Classics · Comedy · Fiction · Humor · Romance

Emma

Emma
by: Jane Austen

I love rereading books by listening to the audio books but I often struggle to find books narrated by women.  I don’t know why, but there are times when I strongly prefer to listen to a woman’s voice over a man’s and while I have plenty of podcasts that fit the bill, it’s harder for me to find audiobooks.  But I decided, after listening to Pride and Prejudice, that I should continue with my Austen adventure and downloaded Emma.

Emma, is, of course, a classic novel by Jane Austen. Written in Georgian-Regency times (thanks Wikipedia!), it follows the titular character through the perils of matchmaking, romance, and growing up.  My audiobook was narrated by Juliet Stevenson, who was really excellent. Her voice is elegant and has just the tiniest hint of merriment.

When I first read Emma, I was in early high school.  I only read it the once, so while I knew the plot, I really wasn’t prepared for all the comedy I’d missed the first time around.  I had to stop myself from laughing out loud more than once, and I’m sure that I walked around grinning like a fool while listening.  Austen pokes fun at her characters dryly and deservedly, though kindly.  I missed a lot my first read and I remember thinking the plot dragged a bit.  Now, when I can appreciate the subtle satire and the ridiculousness of the scenes, I didn’t think it dragged at all, even though not much happens in the story.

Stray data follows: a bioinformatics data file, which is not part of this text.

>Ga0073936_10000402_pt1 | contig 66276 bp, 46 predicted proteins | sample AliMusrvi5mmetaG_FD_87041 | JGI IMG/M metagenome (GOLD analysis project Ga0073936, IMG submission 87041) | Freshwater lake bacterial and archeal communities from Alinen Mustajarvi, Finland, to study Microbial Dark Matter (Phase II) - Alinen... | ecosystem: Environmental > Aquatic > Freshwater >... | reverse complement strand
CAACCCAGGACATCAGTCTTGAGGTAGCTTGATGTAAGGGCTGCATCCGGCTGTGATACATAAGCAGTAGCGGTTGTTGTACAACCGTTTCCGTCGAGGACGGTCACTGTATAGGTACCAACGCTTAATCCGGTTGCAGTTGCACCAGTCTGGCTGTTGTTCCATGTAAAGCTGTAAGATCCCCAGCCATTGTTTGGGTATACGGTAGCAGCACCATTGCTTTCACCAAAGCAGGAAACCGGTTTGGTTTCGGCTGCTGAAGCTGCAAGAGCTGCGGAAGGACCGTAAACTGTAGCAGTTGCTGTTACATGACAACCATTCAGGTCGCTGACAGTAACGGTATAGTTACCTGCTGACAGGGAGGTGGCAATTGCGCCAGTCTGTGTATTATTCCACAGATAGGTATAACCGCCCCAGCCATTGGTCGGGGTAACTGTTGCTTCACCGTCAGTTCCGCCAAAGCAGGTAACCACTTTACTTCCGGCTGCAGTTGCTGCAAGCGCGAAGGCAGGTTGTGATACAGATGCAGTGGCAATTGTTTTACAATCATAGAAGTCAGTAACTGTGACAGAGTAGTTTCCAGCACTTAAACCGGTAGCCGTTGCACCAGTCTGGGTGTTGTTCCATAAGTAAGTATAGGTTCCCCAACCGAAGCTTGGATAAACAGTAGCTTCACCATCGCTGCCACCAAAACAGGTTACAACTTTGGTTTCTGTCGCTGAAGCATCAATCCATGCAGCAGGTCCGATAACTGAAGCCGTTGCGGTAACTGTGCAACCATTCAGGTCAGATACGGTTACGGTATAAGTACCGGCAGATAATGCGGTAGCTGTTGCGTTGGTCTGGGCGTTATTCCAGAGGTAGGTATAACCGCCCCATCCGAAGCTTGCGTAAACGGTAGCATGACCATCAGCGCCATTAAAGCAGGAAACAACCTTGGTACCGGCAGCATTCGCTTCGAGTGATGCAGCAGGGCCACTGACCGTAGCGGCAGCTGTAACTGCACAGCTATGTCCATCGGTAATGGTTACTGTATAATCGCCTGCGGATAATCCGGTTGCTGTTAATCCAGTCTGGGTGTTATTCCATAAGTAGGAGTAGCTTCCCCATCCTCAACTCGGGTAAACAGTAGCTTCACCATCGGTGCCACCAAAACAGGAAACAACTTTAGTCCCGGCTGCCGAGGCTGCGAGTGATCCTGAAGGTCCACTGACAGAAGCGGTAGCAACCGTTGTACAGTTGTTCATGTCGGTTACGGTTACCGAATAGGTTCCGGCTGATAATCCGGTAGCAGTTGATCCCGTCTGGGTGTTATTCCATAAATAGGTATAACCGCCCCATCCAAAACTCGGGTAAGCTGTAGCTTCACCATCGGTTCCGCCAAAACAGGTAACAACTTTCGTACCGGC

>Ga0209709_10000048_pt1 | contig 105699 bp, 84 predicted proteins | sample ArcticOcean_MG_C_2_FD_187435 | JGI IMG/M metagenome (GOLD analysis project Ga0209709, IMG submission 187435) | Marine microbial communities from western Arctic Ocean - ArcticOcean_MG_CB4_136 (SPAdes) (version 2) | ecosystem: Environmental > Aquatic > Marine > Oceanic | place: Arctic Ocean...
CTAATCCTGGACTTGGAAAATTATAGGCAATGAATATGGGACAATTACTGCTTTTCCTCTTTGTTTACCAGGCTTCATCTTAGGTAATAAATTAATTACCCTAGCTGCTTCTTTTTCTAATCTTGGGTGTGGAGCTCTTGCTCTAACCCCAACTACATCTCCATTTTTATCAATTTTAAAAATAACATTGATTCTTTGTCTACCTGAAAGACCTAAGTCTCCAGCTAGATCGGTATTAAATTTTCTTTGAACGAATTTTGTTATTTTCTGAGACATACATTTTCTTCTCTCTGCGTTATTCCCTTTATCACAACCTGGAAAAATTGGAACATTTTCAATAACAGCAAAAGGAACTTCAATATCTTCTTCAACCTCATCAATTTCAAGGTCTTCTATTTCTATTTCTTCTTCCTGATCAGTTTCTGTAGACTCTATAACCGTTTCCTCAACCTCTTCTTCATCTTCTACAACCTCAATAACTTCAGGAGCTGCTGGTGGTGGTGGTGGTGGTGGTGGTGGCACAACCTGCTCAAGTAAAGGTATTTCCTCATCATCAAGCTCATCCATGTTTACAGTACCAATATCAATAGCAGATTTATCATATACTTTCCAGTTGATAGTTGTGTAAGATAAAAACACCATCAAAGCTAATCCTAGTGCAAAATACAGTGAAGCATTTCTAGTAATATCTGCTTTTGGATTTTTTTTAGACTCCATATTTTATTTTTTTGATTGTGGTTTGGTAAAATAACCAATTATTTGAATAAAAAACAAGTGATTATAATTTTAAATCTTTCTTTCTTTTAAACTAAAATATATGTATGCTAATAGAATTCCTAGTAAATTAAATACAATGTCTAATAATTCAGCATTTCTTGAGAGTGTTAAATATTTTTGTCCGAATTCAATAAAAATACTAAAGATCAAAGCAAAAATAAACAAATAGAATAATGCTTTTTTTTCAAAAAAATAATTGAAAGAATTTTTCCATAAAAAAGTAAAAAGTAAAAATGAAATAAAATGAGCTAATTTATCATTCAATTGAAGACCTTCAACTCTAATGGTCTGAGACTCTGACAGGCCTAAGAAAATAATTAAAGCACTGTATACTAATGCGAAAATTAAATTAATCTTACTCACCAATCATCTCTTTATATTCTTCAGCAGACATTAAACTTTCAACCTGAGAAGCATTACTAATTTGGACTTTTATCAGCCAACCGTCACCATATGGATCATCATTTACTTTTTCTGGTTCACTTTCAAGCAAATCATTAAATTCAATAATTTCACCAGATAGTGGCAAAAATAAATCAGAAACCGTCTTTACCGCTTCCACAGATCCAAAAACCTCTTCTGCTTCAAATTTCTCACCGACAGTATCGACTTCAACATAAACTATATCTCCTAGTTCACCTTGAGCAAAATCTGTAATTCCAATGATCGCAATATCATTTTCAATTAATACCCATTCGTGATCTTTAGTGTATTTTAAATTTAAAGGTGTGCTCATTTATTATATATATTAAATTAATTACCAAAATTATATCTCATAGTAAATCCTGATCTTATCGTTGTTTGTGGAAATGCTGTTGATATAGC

It’s a cohesive story and solid plot, but what I loved best are the individual scenes that can stand on their own.  My favorite scene involved two rather self-absorbed characters, one quite good-natured, engaged in a conversation where each is determinedly wresting the subject back to their favorite brag every time they speak. I was thoroughly entranced and amused the entire scene – it felt real, funny, and I could definitely think of a few people who it reminded me of!  It could have been taken from the story and read just as a scene and been just as satisfying.

Like all Austen books, some of the references and subtle pokes haven’t aged as well – a very few, but there were times when something was clearly supposed to be obvious and I had no clue what was being referenced.  And, of course, there’s a lot of subtlety and unspoken context going on in the novel, as in any Austen novel.